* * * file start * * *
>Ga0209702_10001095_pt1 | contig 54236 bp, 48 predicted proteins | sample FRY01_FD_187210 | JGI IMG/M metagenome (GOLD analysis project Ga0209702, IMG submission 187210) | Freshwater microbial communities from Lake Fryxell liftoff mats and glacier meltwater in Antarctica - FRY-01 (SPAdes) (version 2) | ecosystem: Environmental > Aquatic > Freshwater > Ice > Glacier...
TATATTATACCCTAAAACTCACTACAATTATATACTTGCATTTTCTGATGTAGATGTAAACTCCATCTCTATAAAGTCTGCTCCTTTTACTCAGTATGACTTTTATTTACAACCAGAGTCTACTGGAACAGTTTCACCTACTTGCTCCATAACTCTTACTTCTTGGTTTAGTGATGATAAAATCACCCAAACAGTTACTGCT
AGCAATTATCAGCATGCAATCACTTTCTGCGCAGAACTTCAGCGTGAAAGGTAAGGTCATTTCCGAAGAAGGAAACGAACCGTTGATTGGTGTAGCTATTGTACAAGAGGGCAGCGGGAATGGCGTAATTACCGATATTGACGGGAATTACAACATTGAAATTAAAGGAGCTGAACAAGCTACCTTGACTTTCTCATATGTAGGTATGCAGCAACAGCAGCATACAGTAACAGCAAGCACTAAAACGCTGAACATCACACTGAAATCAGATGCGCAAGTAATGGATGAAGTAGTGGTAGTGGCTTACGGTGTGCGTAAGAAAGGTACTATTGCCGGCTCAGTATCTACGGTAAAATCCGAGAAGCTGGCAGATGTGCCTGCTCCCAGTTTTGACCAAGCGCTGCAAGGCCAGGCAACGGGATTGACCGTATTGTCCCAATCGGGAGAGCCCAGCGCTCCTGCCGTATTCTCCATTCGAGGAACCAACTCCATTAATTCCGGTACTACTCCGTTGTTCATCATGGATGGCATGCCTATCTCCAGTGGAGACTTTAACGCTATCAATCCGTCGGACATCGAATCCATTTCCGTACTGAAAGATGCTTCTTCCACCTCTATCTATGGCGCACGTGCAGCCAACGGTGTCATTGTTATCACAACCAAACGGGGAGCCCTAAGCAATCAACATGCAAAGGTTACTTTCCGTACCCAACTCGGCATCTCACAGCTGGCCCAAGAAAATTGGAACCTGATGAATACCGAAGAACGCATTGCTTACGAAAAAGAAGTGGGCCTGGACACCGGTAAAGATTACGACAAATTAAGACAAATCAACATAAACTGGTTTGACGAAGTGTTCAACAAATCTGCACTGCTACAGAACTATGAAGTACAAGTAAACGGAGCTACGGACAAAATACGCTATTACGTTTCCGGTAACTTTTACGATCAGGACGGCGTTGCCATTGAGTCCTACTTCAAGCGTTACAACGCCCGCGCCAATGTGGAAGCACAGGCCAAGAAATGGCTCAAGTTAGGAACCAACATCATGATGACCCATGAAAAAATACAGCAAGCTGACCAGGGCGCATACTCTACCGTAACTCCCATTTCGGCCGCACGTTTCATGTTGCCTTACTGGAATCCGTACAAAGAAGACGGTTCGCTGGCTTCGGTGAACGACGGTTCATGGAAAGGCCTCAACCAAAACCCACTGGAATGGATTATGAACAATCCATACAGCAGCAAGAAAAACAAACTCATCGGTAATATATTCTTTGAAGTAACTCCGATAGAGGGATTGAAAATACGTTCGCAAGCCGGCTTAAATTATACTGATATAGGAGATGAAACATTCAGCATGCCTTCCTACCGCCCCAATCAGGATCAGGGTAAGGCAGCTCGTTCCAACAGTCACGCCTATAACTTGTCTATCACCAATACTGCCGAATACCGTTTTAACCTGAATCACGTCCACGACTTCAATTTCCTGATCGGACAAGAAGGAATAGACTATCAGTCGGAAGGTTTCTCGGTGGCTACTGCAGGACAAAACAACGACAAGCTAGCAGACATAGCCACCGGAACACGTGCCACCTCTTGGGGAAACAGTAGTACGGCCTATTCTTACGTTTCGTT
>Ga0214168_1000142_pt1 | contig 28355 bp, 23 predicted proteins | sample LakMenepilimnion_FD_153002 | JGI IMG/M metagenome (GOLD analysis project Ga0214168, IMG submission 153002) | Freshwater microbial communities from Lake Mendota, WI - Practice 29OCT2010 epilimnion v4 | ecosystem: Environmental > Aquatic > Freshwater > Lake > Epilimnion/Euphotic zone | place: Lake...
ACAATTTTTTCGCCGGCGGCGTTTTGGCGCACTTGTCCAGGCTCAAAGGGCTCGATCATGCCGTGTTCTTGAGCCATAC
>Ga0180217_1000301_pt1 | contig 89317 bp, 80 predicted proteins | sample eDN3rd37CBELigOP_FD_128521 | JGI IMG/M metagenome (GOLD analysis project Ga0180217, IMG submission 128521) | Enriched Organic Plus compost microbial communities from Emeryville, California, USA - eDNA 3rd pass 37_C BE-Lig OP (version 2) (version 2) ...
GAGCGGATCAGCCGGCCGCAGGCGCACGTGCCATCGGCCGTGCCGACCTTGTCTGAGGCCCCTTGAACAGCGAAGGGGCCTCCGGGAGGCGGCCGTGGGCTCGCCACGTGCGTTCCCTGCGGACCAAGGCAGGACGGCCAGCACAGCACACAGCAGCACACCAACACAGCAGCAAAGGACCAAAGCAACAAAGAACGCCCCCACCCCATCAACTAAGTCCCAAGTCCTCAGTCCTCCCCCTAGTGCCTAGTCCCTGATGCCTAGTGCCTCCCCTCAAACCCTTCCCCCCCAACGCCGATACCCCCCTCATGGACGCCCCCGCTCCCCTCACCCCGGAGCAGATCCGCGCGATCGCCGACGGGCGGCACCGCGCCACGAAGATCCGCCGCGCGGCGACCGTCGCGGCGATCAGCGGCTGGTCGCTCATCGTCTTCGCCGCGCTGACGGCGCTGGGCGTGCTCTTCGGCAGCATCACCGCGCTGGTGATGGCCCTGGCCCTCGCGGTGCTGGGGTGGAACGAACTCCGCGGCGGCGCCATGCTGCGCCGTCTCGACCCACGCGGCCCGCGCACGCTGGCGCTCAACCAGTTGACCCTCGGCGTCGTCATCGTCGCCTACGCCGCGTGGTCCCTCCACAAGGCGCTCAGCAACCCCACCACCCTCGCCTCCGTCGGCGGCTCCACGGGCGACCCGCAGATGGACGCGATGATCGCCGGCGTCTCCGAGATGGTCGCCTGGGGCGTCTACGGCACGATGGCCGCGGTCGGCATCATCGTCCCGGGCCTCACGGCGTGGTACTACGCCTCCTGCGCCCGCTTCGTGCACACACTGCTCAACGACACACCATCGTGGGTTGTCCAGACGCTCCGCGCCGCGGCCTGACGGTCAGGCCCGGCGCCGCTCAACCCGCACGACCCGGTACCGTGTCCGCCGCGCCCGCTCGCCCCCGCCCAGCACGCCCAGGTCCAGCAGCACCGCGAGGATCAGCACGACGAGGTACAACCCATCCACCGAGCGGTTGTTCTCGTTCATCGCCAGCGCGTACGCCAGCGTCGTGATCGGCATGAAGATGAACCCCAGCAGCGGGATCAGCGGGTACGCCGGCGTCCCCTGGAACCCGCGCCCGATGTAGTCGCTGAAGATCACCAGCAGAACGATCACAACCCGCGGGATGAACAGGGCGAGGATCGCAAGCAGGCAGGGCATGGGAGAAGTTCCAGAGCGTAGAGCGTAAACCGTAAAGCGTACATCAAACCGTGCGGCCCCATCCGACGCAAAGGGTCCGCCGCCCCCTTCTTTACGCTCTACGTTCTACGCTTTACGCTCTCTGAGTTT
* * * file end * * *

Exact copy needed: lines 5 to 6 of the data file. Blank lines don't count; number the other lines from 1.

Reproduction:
ACAATTTTTTCGCCGGCGGCGTTTTGGCGCACTTGTCCAGGCTCAAAGGGCTCGATCATGCCGTGTTCTTGAGCCATAC
>Ga0180217_1000301_pt1 | contig 89317 bp, 80 predicted proteins | sample eDN3rd37CBELigOP_FD_128521 | JGI IMG/M metagenome (GOLD analysis project Ga0180217, IMG submission 128521) | Enriched Organic Plus compost microbial communities from Emeryville, California, USA - eDNA 3rd pass 37_C BE-Lig OP (version 2) (version 2) ...